The Australian Securities and Investments Commission (ASIC), the Australian Prudential Regulation Authority (APRA) and the Australian Taxation Office (ATO) should be the subject of a comprehensive audit to ensure they are doing their jobs properly and efficiently.
That is the assessment of the Association of Superannuation Funds of Australia (ASFA) which has called for the audit task to be referred to the Australian National Audit Office (ANAO) arguing that there is a form of moral hazard in the current arrangements with the regulators having a vested interest in increasing industry levies to increase their discretionary coffers.
What is more the superannuation funds do not want to pay levies which effectively cross-subsidise ASIC’s handling of financial advisers and Self-Managed Superannuation Funds which are not directly subjected to levies.
In a submission to Treasury dealing with the Financial Institutions Supervisory Levies being used to fund the regulators, the ASFA has pointed out that superannuation funds will pay over $89.1 million this year in supervisory levies, up from $6.8 million and it wants to know whether the industry is getting value for money.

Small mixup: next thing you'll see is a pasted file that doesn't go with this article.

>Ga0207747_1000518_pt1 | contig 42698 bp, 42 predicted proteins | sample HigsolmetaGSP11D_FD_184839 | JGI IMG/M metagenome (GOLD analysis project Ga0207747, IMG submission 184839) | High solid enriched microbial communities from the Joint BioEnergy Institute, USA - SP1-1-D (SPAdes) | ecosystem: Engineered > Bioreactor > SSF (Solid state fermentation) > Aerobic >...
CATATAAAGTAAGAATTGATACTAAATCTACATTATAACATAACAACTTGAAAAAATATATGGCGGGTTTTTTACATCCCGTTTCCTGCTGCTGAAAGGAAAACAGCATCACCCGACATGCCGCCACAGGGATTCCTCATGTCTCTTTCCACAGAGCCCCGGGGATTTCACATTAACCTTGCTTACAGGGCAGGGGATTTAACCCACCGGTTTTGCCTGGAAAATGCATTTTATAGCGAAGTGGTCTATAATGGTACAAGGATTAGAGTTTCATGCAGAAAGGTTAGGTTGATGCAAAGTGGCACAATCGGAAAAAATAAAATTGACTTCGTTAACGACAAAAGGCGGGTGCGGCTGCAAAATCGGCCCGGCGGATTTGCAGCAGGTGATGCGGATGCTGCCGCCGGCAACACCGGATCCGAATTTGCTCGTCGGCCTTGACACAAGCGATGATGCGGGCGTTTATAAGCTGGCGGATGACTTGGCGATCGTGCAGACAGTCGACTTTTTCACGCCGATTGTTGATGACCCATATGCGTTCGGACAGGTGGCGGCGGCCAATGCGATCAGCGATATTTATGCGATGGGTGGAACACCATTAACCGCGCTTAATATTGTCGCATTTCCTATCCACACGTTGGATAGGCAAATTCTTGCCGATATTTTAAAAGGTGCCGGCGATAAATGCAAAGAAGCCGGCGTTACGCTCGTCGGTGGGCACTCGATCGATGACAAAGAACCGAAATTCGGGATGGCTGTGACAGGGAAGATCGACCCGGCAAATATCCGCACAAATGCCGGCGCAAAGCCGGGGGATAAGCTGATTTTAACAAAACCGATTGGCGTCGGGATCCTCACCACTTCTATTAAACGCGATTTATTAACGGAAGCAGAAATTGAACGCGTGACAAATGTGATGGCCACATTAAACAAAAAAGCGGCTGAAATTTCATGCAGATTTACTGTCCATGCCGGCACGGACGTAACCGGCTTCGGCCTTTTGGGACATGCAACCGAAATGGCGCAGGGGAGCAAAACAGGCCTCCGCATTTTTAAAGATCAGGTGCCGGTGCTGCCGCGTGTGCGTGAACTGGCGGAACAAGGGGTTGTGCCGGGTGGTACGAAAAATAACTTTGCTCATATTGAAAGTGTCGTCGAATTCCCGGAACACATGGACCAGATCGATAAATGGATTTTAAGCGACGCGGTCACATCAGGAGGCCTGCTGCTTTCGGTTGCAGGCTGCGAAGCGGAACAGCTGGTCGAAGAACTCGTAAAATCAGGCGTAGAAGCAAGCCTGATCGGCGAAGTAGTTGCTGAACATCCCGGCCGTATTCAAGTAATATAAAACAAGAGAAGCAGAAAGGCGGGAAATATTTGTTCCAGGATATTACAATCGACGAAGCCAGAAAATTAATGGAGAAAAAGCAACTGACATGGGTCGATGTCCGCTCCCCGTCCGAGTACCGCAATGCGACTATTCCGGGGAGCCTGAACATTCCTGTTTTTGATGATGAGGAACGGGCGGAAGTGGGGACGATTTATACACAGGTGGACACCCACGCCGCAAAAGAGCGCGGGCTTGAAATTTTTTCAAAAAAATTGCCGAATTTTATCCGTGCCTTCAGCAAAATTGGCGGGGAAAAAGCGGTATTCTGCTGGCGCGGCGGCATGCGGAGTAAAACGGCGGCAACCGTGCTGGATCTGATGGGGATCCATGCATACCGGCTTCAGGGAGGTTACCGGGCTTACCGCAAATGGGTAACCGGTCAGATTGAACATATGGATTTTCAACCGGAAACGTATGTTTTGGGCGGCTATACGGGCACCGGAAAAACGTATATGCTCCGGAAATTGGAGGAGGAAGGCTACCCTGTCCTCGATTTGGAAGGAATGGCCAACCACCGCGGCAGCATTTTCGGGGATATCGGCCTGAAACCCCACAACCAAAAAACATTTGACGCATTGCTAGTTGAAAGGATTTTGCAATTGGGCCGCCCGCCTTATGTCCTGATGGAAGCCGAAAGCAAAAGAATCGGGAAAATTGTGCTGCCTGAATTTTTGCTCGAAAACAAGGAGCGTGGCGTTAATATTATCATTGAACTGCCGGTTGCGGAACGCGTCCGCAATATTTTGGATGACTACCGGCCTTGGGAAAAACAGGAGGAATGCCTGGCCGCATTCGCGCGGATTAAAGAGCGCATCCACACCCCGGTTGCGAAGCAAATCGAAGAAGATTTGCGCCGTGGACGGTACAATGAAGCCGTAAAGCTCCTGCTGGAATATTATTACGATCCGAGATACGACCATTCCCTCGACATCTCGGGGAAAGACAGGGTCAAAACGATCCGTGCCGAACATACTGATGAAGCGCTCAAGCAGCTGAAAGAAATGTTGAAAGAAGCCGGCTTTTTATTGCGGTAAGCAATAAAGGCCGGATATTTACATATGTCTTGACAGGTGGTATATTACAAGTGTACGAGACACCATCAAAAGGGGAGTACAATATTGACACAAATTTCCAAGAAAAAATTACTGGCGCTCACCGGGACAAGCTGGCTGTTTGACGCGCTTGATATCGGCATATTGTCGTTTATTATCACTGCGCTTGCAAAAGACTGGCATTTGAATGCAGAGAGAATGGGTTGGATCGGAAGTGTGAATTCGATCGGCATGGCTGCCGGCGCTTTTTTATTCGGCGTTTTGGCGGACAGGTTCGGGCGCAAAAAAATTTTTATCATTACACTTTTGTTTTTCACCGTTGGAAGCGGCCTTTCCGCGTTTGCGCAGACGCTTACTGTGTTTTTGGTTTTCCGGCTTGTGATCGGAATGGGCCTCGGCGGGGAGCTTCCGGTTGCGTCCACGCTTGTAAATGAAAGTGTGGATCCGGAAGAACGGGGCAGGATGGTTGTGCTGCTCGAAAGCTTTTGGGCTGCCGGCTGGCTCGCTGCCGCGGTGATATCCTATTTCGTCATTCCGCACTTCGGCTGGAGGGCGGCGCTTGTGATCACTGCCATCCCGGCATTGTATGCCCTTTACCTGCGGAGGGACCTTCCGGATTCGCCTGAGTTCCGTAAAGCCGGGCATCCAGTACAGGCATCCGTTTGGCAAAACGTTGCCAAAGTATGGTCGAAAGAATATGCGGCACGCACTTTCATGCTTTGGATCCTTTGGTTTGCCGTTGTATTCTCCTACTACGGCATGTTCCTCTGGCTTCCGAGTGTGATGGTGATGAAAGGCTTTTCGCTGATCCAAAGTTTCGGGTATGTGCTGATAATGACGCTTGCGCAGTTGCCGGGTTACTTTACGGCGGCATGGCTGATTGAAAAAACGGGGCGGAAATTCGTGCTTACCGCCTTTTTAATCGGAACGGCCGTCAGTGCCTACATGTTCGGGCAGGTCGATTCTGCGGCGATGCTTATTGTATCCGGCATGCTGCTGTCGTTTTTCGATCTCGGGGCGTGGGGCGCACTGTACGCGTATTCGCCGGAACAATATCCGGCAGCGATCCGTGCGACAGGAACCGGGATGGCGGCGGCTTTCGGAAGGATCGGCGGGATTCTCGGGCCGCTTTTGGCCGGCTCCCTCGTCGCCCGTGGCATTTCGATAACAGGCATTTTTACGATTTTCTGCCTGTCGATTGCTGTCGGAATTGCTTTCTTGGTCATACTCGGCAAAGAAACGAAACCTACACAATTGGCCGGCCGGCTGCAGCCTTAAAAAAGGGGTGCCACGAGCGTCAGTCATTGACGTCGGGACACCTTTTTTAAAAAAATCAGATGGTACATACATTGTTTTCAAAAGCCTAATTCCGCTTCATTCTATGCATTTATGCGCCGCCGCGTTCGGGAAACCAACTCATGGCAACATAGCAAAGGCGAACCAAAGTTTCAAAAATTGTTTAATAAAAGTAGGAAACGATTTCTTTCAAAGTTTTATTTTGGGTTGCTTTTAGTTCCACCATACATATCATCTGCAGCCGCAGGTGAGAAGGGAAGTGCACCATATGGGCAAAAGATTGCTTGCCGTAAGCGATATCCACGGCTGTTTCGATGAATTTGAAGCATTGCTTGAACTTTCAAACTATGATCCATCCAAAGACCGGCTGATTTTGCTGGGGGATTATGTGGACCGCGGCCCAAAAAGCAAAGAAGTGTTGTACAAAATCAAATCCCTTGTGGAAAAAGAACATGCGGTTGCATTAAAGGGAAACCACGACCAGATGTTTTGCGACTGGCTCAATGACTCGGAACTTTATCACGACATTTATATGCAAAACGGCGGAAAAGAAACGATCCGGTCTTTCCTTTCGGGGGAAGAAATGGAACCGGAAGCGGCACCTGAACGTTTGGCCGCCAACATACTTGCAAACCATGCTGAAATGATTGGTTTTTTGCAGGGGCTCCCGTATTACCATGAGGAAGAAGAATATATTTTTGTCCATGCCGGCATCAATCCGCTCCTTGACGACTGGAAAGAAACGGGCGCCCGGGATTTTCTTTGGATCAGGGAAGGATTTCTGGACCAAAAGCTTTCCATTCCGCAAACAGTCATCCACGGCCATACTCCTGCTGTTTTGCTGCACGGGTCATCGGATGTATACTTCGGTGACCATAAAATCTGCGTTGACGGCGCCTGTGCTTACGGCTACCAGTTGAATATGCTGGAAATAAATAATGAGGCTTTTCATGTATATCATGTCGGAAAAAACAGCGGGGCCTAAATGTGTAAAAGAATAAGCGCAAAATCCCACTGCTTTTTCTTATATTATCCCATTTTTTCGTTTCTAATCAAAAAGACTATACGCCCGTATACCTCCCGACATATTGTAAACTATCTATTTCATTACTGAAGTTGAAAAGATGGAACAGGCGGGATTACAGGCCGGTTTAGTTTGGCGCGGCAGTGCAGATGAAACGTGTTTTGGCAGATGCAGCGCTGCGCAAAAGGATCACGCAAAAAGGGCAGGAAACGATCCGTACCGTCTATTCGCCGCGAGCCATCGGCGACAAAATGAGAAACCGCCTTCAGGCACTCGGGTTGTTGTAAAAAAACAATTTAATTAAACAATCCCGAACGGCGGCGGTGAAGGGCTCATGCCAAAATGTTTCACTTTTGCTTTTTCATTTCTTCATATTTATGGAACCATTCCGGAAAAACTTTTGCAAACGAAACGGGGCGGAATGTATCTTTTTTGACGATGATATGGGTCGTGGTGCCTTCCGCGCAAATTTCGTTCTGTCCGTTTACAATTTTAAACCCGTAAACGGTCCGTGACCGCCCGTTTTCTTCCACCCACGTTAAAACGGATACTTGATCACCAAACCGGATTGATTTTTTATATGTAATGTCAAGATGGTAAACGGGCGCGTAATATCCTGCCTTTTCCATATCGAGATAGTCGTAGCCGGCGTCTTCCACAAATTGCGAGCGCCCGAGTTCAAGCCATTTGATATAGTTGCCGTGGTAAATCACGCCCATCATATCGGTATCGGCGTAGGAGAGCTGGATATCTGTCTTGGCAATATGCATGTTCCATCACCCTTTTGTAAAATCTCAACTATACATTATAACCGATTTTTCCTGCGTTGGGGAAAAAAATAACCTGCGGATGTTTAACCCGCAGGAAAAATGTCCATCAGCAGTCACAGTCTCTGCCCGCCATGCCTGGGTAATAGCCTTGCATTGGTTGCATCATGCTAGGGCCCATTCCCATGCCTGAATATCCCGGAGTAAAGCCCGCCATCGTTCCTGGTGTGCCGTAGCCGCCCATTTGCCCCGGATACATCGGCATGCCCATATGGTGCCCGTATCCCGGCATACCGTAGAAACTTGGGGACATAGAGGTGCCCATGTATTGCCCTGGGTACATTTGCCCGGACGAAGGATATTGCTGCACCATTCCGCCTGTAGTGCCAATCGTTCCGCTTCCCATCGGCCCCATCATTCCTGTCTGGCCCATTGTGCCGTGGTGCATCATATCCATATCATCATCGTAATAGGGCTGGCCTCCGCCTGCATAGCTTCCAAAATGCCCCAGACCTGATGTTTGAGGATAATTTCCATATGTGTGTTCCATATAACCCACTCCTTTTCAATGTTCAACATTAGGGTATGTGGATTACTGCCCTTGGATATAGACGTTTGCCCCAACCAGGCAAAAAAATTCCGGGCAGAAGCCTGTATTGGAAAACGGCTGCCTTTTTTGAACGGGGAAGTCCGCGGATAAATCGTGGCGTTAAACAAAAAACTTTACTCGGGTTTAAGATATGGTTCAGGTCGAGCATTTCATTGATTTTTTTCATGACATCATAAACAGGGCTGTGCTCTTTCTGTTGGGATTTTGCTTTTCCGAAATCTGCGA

“Given that this is money which could otherwise have been attributed to member accounts, it is critical that all of the agencies who receive the levy are accountable for the costs and expenditure they incur,” it said.
On the question of moral hazard, the submission said levies represented “a form of moral hazard, in that the agencies have a vested interest in increasing the levies with relatively little accountability while the parties providing the funding (industry) have no control over the resourcing decisions made by the agencies”.
“This extends to the type, and in particular the scope, of activities engaged in by the agency and the quantum, and nature, of the resources used,” it said.
Elsewhere in its submission, the ASFA argued that because, functionally, superannuation was a part of wealth management it was “critical to ensure that superannuation funds only pay levies with respect to consumer protection within superannuation and not with respect to other wealth management sectors, such as managed investments and financial advisers”.
It said this was because neither Self-Managed Superannuation Funds (SMSFs) nor financial advisers paid levies.